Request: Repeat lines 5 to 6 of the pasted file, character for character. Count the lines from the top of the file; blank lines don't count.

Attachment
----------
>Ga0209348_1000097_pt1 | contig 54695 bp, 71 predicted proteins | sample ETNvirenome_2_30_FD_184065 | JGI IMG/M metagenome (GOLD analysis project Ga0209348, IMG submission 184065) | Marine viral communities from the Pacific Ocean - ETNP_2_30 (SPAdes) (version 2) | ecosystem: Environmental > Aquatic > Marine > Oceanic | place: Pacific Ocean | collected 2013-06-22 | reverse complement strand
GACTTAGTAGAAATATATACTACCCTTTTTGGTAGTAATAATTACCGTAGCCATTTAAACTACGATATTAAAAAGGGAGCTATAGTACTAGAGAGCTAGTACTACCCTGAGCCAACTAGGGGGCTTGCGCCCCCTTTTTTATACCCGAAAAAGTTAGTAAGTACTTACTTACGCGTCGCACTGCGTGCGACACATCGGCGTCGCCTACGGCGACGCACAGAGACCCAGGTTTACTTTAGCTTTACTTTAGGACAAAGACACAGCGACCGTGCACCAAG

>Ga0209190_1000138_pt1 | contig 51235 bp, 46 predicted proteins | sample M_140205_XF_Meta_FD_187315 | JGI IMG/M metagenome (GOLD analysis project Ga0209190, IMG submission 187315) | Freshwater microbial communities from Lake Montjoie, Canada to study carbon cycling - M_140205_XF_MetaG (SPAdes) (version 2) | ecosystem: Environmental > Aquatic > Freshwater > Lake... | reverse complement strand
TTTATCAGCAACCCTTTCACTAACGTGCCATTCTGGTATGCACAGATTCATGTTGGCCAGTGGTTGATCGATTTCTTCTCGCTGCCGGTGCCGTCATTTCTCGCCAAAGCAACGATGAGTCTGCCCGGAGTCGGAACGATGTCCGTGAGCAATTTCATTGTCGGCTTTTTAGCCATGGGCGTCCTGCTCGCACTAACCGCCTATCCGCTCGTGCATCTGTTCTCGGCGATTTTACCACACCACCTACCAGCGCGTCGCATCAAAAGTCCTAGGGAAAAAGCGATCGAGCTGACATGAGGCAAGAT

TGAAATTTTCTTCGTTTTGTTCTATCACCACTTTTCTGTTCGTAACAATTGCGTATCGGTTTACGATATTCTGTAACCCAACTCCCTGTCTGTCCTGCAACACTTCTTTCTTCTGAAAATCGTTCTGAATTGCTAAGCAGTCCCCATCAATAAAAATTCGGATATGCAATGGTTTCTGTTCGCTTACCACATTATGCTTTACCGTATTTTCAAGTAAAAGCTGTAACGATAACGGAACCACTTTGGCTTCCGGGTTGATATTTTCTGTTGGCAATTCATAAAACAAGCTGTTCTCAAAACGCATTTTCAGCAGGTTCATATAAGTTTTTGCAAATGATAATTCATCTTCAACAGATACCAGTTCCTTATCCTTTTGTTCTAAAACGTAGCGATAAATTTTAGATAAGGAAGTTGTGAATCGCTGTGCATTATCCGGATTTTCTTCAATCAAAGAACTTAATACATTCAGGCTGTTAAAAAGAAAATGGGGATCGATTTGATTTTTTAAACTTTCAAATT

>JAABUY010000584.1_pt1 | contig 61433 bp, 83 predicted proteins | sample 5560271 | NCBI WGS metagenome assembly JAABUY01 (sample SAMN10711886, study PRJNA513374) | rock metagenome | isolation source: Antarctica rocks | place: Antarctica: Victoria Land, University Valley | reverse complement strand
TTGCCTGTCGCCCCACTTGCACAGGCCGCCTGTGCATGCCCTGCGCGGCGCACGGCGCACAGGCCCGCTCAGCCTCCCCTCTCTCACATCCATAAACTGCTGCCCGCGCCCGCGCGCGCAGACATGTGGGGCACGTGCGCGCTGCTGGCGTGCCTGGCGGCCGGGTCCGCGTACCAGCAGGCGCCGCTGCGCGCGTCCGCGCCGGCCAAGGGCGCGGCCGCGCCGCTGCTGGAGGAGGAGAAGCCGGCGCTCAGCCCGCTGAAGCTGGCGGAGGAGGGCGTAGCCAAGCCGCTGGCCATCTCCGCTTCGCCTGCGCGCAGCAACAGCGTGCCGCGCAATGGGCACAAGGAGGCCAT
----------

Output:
TGAAATTTTCTTCGTTTTGTTCTATCACCACTTTTCTGTTCGTAACAATTGCGTATCGGTTTACGATATTCTGTAACCCAACTCCCTGTCTGTCCTGCAACACTTCTTTCTTCTGAAAATCGTTCTGAATTGCTAAGCAGTCCCCATCAATAAAAATTCGGATATGCAATGGTTTCTGTTCGCTTACCACATTATGCTTTACCGTATTTTCAAGTAAAAGCTGTAACGATAACGGAACCACTTTGGCTTCCGGGTTGATATTTTCTGTTGGCAATTCATAAAACAAGCTGTTCTCAAAACGCATTTTCAGCAGGTTCATATAAGTTTTTGCAAATGATAATTCATCTTCAACAGATACCAGTTCCTTATCCTTTTGTTCTAAAACGTAGCGATAAATTTTAGATAAGGAAGTTGTGAATCGCTGTGCATTATCCGGATTTTCTTCAATCAAAGAACTTAATACATTCAGGCTGTTAAAAAGAAAATGGGGATCGATTTGATTTTTTAAACTTTCAAATT

>JAABUY010000584.1_pt1 | contig 61433 bp, 83 predicted proteins | sample 5560271 | NCBI WGS metagenome assembly JAABUY01 (sample SAMN10711886, study PRJNA513374) | rock metagenome | isolation source: Antarctica rocks | place: Antarctica: Victoria Land, University Valley | reverse complement strand